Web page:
Firstly, as mentioned, bat tents are very ephemeral. If a males bat’s reproductive success (how many girlfriends he manages to pull) depends on the quality of the tent he makes, then he’s only got a fairly short time to get his game on – making it quite unlikely this is the case10. Furthermore, when I went out to Honduras to see these bats for myself, I found loads of tents used by just a few bats*. A male would therefore have to defend a large number of tents in his territory, which is tricky and impractical. Some of these tents would lose condition faster than others and potentially compromise his reproductive success if a mouldy tent dissuades the females. Finally, scientists have also now observed a female building a tent11, so it’s not just a guy thing. That was sort of the nail in the coffin for that idea, but hey – I got a small published review paper from it so I’m happy!


* – Interestingly, bats would use these extra tents as escape shelters if accidentally disturbed; for example, by one of my volunteer research assistants suddenly blasting ‘Titanium’ by David Guetta in the middle of data collection in the Honduran swamp forest… Words fail me.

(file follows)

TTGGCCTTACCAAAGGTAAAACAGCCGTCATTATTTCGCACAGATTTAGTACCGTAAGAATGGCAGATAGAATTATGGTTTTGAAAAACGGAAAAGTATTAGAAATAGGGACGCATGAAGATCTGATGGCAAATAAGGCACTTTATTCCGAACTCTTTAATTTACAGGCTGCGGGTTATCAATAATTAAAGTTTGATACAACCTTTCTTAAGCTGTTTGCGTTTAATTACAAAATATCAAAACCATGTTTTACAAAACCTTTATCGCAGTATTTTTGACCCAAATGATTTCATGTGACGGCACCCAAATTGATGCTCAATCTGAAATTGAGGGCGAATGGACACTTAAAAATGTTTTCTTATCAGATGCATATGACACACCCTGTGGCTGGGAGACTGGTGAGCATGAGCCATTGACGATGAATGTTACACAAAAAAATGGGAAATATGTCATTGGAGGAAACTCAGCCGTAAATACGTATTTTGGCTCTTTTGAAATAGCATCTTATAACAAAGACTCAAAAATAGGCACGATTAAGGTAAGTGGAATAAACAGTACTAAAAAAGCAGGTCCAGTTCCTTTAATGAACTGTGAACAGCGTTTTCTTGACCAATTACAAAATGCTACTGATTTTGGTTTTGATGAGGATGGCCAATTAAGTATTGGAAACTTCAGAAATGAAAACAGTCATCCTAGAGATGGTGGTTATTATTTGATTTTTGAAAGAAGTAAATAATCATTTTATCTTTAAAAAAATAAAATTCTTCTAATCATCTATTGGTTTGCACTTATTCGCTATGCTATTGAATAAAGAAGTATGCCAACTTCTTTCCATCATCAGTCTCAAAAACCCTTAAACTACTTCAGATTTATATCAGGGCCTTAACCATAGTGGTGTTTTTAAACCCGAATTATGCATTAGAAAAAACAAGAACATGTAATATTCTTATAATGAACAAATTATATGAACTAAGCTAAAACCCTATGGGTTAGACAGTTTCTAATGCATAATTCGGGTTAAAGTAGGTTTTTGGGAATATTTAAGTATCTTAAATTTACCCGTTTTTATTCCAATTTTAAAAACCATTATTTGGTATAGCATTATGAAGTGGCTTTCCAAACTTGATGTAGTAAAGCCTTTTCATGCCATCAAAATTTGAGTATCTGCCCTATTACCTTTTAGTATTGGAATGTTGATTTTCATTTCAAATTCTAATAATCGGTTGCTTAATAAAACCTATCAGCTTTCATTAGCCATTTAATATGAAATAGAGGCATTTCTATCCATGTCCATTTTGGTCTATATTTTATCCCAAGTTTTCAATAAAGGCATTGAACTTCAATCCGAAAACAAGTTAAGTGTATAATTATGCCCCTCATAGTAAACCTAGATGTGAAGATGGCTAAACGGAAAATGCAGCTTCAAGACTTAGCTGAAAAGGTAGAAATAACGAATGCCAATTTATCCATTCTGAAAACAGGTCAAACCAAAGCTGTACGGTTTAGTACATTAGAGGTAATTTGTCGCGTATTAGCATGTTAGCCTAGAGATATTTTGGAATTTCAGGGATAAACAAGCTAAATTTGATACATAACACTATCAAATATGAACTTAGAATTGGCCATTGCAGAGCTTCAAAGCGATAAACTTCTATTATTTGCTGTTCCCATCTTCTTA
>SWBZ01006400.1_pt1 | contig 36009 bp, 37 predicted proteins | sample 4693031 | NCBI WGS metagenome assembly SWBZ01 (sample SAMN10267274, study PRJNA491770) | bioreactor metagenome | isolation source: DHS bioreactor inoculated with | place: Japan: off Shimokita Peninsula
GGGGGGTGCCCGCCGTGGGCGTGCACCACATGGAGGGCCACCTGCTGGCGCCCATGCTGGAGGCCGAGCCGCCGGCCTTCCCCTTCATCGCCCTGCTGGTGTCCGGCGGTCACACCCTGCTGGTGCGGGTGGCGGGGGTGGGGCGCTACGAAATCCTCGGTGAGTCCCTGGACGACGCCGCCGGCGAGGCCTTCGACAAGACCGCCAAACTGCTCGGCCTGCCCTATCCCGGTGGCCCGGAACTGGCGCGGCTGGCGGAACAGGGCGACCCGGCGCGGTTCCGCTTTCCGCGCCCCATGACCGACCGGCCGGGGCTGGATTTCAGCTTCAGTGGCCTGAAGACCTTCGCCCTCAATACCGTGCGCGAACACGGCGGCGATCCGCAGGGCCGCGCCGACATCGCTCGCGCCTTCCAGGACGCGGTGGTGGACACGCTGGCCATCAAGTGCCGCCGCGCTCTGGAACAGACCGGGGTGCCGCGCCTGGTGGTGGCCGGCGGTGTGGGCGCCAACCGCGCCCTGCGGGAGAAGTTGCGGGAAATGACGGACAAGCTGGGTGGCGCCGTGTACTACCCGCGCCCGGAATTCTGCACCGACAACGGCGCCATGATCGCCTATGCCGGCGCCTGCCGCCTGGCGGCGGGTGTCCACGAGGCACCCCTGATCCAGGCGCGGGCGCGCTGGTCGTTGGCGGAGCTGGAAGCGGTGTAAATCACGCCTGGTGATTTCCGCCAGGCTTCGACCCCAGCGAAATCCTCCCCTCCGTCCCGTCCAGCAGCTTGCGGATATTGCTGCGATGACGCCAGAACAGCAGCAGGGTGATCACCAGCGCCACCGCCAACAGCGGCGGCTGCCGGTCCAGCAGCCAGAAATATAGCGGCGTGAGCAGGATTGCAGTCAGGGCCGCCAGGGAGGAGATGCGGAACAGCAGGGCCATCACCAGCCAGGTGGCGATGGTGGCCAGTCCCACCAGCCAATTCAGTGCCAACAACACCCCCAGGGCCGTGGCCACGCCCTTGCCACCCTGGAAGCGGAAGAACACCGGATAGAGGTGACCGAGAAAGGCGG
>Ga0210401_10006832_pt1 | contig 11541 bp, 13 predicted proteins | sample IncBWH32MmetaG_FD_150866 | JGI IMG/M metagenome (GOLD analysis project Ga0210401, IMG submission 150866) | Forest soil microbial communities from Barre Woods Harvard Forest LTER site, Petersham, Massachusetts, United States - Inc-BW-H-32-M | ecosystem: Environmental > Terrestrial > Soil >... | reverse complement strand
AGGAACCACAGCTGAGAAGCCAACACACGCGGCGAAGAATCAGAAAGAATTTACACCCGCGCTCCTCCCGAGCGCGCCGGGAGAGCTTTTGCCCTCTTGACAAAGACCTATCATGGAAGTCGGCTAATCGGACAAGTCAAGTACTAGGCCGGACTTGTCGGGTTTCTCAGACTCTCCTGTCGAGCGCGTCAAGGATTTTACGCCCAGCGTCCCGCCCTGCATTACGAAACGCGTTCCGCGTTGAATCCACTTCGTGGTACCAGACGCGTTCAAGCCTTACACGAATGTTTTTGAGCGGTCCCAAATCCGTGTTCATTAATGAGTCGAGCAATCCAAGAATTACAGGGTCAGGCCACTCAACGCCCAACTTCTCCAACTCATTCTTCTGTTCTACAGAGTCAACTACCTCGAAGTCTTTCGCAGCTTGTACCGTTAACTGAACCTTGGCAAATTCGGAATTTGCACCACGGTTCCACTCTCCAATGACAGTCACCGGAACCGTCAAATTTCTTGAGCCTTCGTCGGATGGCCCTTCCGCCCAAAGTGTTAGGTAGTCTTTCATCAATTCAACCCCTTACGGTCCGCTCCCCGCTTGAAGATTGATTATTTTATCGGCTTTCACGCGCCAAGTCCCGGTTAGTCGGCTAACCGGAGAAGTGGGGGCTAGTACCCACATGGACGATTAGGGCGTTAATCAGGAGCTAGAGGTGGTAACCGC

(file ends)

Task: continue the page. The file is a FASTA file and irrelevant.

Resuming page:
And that brings me on to the coolest thing about tent-making bats – we really don’t know much about them. How often do they make tents? How long does it take them? Is it a team effort or just one bat? Do they learn to make tents from each other, or is it innate? We just don’t know! It’s odd because usually funky behaviour like this gets a lot of scientific attention, but sometimes even the most charismatic animals can get overlooked. I have heard of only three observations of tent-making behaviour, and only 2 of those were direct11,12. It’d be awesome to just go out there and find out the answers, but funding is hard to come by, and usually requires a precise reason why the research is being done. Sadly ‘because it’s cool’ doesn’t count!